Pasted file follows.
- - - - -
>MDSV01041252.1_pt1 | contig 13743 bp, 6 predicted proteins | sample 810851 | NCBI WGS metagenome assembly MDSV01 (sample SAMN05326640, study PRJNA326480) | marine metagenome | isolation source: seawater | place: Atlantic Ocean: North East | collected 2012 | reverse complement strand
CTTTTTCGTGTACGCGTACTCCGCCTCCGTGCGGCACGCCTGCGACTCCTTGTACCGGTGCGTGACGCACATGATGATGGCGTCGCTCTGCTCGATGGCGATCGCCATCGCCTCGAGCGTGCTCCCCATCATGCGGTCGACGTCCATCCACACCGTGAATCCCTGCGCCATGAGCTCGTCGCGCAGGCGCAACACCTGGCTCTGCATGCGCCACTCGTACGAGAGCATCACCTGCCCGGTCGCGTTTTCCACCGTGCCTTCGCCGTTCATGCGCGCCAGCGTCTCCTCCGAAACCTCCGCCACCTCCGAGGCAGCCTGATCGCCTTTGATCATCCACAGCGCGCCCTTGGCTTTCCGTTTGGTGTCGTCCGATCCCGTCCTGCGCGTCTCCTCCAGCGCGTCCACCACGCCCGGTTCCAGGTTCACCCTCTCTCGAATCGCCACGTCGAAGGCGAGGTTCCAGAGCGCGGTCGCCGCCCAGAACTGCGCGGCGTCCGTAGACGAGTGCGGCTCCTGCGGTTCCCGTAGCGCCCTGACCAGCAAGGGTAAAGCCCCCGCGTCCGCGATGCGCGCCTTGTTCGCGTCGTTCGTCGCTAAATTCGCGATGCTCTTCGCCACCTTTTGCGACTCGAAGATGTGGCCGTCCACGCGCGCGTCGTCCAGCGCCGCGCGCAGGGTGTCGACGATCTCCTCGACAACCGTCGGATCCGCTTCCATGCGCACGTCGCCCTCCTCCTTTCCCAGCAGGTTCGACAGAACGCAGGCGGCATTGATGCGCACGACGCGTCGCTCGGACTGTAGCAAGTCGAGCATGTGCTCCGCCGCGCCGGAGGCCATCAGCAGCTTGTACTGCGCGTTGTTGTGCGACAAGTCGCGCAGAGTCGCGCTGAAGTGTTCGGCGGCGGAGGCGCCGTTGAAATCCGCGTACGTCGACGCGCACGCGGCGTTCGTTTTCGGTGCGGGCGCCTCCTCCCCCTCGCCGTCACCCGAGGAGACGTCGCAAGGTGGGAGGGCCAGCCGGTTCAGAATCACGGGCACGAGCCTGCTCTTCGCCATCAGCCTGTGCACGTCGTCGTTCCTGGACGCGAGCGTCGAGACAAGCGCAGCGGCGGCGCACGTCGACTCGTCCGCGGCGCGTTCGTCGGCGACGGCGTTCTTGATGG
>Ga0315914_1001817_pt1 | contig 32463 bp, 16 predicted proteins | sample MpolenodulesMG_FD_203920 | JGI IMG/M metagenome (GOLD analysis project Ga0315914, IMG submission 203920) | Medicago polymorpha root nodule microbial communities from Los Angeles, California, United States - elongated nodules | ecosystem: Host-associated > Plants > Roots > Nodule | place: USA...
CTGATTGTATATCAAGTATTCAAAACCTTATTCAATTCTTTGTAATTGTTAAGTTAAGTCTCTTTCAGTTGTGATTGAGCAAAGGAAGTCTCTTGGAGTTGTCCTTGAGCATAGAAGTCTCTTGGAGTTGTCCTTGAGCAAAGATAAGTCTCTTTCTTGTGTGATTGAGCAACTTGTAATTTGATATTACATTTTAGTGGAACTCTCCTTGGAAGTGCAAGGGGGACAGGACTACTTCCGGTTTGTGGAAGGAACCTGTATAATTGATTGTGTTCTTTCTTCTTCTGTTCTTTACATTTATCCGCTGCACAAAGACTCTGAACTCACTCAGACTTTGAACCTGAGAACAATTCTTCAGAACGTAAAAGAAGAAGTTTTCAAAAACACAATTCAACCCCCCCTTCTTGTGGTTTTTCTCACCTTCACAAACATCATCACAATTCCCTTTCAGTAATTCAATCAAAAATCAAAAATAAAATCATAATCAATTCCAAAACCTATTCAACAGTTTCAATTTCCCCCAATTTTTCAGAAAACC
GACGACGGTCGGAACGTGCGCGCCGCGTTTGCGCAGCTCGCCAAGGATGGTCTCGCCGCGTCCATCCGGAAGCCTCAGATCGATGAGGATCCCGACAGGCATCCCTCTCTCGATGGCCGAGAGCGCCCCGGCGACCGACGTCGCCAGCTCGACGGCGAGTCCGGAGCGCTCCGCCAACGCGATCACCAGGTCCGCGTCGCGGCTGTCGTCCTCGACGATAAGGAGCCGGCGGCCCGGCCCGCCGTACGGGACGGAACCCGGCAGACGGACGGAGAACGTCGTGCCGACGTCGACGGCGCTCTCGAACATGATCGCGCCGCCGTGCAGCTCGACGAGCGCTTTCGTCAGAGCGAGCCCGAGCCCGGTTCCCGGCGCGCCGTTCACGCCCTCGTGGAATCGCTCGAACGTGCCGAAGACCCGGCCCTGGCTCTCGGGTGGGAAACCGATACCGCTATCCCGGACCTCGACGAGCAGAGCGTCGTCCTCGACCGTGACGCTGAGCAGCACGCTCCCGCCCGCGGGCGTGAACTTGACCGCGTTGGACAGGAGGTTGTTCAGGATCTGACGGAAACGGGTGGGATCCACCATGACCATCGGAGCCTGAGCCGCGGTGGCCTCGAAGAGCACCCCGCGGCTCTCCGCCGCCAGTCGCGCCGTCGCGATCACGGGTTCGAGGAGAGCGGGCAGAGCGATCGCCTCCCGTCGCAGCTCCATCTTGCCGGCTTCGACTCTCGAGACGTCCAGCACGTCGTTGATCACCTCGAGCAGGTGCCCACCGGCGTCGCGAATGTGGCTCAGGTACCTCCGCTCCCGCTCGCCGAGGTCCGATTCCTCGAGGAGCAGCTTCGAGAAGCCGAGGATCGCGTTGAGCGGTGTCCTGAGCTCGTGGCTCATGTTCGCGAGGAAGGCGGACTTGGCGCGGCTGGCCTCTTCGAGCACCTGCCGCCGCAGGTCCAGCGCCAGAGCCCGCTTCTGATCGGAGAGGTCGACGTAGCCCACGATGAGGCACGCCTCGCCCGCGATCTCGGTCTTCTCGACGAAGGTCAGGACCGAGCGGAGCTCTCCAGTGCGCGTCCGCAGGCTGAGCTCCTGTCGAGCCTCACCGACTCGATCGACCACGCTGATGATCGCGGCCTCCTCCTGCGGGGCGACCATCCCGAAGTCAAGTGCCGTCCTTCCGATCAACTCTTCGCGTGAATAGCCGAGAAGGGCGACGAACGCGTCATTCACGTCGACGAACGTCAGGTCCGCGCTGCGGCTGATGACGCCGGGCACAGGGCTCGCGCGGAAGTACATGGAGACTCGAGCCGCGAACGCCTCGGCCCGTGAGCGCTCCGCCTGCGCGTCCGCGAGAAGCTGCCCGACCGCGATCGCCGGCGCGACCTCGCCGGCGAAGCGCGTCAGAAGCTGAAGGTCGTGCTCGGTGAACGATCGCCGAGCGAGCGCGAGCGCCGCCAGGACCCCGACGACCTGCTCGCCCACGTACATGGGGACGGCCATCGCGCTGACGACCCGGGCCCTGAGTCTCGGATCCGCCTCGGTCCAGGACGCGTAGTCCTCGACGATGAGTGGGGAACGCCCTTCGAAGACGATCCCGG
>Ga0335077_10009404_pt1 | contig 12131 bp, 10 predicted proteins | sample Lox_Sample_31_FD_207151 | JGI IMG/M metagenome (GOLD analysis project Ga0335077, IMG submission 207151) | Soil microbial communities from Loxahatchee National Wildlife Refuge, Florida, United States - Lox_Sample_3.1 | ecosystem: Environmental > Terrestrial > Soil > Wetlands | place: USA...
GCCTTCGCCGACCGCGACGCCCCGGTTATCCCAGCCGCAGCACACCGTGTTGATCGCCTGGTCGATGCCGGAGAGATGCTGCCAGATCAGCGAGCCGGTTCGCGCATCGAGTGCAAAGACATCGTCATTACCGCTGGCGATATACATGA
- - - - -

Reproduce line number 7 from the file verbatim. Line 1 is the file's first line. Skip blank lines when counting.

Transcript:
GCCTTCGCCGACCGCGACGCCCCGGTTATCCCAGCCGCAGCACACCGTGTTGATCGCCTGGTCGATGCCGGAGAGATGCTGCCAGATCAGCGAGCCGGTTCGCGCATCGAGTGCAAAGACATCGTCATTACCGCTGGCGATATACATGA